Candy-coated blues

The two-unit blues rocker will be releasing their EP this Friday at the Turf Club.

Bombay Sweets will be joined by Birthday Suits and the Blind Shake this Friday.

Photo courtesy of Bombay Sweets

Bombay Sweets will be joined by Birthday Suits and the Blind Shake this Friday.

Raghav Mehta

 

Who: Bombay Sweets, The Blind Shake, Birthday Suits, Brute Heart, DJ John Reis

When: Saturday, 9 p.m.

Where: Turf Club, 1601 W. University Ave., St. Paul

Cost: $7

 It was the summer of 2009 when guitarist Nathan Grumdahl founded his solo project Bombay Sweets. Equipped with nothing but a drum machine, a guitar and a handful of loop pedals, GrumdahlâÄôs musical creation was the kind of lo-fi warbling that could turn the heads of both indie-rock purists and blues aficionados.

But Grumdahl knew he could only get so much mileage out of the one-man setup. It wasnâÄôt until he enlistedhis friend and former bandmate Jeff Brown that the project really started to take off.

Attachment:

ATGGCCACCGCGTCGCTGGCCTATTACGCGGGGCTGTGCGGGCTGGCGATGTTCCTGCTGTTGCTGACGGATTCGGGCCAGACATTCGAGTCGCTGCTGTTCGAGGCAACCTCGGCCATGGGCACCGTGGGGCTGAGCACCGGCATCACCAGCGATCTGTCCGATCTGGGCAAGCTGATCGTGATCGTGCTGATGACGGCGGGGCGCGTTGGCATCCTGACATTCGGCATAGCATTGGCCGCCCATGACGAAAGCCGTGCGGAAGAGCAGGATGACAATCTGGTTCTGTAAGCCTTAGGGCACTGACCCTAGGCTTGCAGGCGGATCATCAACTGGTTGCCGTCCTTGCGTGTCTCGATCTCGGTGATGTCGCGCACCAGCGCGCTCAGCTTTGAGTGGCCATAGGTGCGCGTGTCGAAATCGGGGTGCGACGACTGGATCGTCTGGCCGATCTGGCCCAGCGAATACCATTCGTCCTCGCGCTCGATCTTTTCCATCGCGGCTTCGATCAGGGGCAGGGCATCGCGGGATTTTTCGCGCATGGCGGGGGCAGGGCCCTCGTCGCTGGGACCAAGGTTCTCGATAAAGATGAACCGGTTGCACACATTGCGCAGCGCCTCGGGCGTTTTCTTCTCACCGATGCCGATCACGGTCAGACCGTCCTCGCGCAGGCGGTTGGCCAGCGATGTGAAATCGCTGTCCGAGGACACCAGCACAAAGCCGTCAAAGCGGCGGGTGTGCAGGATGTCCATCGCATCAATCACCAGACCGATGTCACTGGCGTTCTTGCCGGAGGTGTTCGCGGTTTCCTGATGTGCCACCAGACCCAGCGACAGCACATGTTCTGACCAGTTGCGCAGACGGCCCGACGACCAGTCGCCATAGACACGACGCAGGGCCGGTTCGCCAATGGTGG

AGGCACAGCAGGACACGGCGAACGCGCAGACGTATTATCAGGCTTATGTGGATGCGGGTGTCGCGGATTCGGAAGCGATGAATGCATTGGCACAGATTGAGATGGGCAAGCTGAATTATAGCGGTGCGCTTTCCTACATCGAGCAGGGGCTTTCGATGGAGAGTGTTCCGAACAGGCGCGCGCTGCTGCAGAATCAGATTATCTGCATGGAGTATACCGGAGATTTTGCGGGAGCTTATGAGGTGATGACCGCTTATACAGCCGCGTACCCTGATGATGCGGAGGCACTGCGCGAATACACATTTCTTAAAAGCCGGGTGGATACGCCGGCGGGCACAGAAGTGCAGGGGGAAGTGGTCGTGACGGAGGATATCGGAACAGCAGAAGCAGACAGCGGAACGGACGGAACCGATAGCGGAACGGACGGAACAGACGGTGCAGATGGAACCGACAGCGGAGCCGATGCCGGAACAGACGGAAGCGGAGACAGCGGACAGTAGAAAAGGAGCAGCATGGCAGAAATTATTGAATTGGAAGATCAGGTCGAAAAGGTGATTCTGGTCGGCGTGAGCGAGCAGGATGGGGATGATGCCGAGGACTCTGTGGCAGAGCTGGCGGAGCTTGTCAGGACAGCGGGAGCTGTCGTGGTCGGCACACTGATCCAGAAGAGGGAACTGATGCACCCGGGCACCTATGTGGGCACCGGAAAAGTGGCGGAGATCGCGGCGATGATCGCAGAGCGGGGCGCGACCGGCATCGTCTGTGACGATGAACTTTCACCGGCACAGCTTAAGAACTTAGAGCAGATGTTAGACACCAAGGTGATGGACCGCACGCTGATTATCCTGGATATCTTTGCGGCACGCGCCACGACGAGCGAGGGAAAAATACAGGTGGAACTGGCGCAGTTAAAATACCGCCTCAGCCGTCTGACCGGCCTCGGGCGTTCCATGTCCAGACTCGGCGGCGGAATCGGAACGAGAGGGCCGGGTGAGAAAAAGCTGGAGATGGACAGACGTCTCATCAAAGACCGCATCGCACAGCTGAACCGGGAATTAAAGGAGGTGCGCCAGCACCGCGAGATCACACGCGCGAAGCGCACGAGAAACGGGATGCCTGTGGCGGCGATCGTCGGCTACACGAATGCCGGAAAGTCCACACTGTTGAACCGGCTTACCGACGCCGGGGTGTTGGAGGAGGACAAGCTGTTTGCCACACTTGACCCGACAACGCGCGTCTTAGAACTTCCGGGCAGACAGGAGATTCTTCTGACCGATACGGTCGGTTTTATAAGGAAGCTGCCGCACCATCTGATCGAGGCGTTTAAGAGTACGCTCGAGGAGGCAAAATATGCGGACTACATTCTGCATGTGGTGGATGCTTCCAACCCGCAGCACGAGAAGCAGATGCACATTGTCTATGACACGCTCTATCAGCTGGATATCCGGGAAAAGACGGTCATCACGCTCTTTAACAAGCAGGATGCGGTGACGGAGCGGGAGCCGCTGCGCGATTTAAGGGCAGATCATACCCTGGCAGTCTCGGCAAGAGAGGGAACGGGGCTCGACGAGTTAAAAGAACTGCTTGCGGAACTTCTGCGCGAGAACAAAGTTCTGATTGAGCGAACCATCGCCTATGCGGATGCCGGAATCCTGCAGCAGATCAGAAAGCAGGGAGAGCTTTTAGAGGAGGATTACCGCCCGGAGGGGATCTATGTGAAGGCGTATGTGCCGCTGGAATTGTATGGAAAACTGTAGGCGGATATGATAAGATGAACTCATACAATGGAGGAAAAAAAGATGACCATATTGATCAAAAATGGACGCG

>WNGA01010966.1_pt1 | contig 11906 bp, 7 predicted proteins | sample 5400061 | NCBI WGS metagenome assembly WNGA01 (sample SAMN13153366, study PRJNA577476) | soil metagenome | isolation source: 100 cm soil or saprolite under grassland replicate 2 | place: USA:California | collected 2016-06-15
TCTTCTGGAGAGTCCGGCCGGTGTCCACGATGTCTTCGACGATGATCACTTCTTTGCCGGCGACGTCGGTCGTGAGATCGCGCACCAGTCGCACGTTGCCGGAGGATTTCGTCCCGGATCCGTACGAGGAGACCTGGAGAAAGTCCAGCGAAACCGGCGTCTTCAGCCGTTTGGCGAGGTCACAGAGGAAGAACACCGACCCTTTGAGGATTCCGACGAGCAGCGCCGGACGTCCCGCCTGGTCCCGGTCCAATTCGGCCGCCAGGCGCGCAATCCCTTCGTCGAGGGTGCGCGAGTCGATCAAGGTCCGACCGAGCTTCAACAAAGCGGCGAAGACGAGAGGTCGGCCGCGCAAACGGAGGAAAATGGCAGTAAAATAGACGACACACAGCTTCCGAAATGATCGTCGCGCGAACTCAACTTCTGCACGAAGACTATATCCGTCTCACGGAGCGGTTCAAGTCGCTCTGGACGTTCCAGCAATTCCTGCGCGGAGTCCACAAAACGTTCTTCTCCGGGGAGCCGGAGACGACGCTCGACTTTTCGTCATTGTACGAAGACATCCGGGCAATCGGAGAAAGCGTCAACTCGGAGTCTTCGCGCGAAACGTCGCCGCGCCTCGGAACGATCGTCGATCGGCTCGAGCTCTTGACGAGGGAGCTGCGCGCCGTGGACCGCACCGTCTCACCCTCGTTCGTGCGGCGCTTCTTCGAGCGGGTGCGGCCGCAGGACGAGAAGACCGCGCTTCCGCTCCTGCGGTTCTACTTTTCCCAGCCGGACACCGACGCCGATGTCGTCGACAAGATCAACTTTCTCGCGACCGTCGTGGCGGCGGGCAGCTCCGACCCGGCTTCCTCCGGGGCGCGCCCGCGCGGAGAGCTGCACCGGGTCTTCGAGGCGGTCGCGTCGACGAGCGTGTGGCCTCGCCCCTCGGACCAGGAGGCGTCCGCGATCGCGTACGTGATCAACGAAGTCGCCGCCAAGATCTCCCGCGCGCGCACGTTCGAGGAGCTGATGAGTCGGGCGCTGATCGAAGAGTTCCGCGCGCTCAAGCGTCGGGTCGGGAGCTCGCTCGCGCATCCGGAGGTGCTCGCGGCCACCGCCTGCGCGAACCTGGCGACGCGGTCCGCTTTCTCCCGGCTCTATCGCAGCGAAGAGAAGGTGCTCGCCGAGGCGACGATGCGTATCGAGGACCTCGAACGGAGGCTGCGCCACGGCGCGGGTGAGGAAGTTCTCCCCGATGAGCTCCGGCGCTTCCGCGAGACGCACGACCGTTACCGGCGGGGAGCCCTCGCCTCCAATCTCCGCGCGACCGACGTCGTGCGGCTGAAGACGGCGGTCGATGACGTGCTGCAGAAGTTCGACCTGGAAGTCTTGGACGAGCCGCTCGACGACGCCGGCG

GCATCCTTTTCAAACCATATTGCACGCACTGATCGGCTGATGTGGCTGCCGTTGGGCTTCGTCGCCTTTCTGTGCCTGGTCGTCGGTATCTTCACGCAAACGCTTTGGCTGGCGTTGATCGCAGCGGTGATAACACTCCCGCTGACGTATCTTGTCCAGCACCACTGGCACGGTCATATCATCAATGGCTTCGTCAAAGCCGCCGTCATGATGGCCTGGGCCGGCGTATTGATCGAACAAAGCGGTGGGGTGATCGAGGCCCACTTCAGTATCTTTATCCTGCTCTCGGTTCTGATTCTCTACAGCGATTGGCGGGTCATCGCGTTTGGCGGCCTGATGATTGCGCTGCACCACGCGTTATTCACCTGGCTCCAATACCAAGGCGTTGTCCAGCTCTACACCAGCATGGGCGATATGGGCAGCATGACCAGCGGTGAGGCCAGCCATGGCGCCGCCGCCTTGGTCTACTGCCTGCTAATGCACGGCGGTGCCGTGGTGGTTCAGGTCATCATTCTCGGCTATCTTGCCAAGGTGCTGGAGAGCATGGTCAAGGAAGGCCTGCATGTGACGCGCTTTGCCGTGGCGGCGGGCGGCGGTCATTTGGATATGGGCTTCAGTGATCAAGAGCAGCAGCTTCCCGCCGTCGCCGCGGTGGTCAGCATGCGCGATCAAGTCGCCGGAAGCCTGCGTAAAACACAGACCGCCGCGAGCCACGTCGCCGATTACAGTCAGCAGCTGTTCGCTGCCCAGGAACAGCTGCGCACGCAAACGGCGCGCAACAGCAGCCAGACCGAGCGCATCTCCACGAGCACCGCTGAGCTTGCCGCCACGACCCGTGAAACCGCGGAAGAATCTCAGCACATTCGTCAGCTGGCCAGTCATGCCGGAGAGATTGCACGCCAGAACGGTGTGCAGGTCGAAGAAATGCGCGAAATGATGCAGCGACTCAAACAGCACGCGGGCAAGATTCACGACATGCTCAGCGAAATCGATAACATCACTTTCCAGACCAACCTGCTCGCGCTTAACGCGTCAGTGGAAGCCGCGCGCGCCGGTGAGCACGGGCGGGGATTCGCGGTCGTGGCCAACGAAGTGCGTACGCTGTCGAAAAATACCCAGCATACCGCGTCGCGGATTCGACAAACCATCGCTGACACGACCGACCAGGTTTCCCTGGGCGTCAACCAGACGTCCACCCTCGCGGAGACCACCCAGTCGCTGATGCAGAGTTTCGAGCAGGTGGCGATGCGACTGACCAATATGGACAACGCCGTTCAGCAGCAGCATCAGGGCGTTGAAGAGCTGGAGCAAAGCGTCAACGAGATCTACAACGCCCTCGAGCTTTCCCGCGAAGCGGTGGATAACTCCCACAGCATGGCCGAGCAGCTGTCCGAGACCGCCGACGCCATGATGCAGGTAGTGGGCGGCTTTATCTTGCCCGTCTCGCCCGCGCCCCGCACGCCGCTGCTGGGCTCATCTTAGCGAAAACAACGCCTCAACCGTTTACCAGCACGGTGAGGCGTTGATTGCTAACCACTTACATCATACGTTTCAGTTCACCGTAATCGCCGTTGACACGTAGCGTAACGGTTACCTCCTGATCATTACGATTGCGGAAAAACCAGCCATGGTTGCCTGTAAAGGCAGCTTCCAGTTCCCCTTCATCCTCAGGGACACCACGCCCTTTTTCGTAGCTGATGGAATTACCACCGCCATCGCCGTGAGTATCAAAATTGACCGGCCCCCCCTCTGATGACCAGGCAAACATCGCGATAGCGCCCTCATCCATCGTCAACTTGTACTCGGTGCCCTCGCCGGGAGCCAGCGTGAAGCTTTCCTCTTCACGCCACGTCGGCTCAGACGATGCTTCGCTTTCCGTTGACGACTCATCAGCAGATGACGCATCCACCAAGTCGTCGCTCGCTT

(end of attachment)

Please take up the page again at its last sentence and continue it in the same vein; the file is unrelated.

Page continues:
âÄúIâÄôm someone who really likes rock music and likes loud music and knew early on that I needed a drummer,âÄù Grumdahl said.

And now Bombay Sweets are ready to unveil their latest concoction, joining the stage with local punk outfits The Blind Shake and Birthday Suits Friday at the Turf Club.

Their debut, self-titled EP fuses together the very best elements of breezy surf rock and traditional blues standards. And the songs are all relatively short too âÄî the longest track barely surpasses the three-minute mark.

âÄúThe idea was to get to something more primal and minimal and elemental,âÄù Grumdahl said.

While the group may not shift the dynamics of music, theyâÄôre not just assembly-line indie either. What distinguishes Bombay Sweets is their emphasis on texture and the ability to create such busy arrangements with so little in the way of resources.

GrumdahlâÄôs writing might sound basic at first listen but heâÄôs a guitarist that emphasizes details and accents each note with vibrato while layering them with bass lines.

âÄúBelieve it or not, everything on that record is effectively live. There are one or two overdubs on it and that technique is loyal to how the band started,âÄù Grumdahl said.

When the duoâÄôs performing live, they stick to the basics. Grumdahl doesnâÄôt use anything other than a vibrato and bass pedal. Brown, too, keeps it simple by performing with a cocktail drum âÄî a rarely used portable drum kit that requires a performer to play while standing upright.

âÄúThereâÄôs a certain looseness that happens but we fit really well together so itâÄôs hard to imagine bringing someone else in and getting that same immediacy,âÄù Grumdahl said. âÄúItâÄôs great because we can switch it up really quickly and if we want to, go from 0 to 60 in a second.âÄù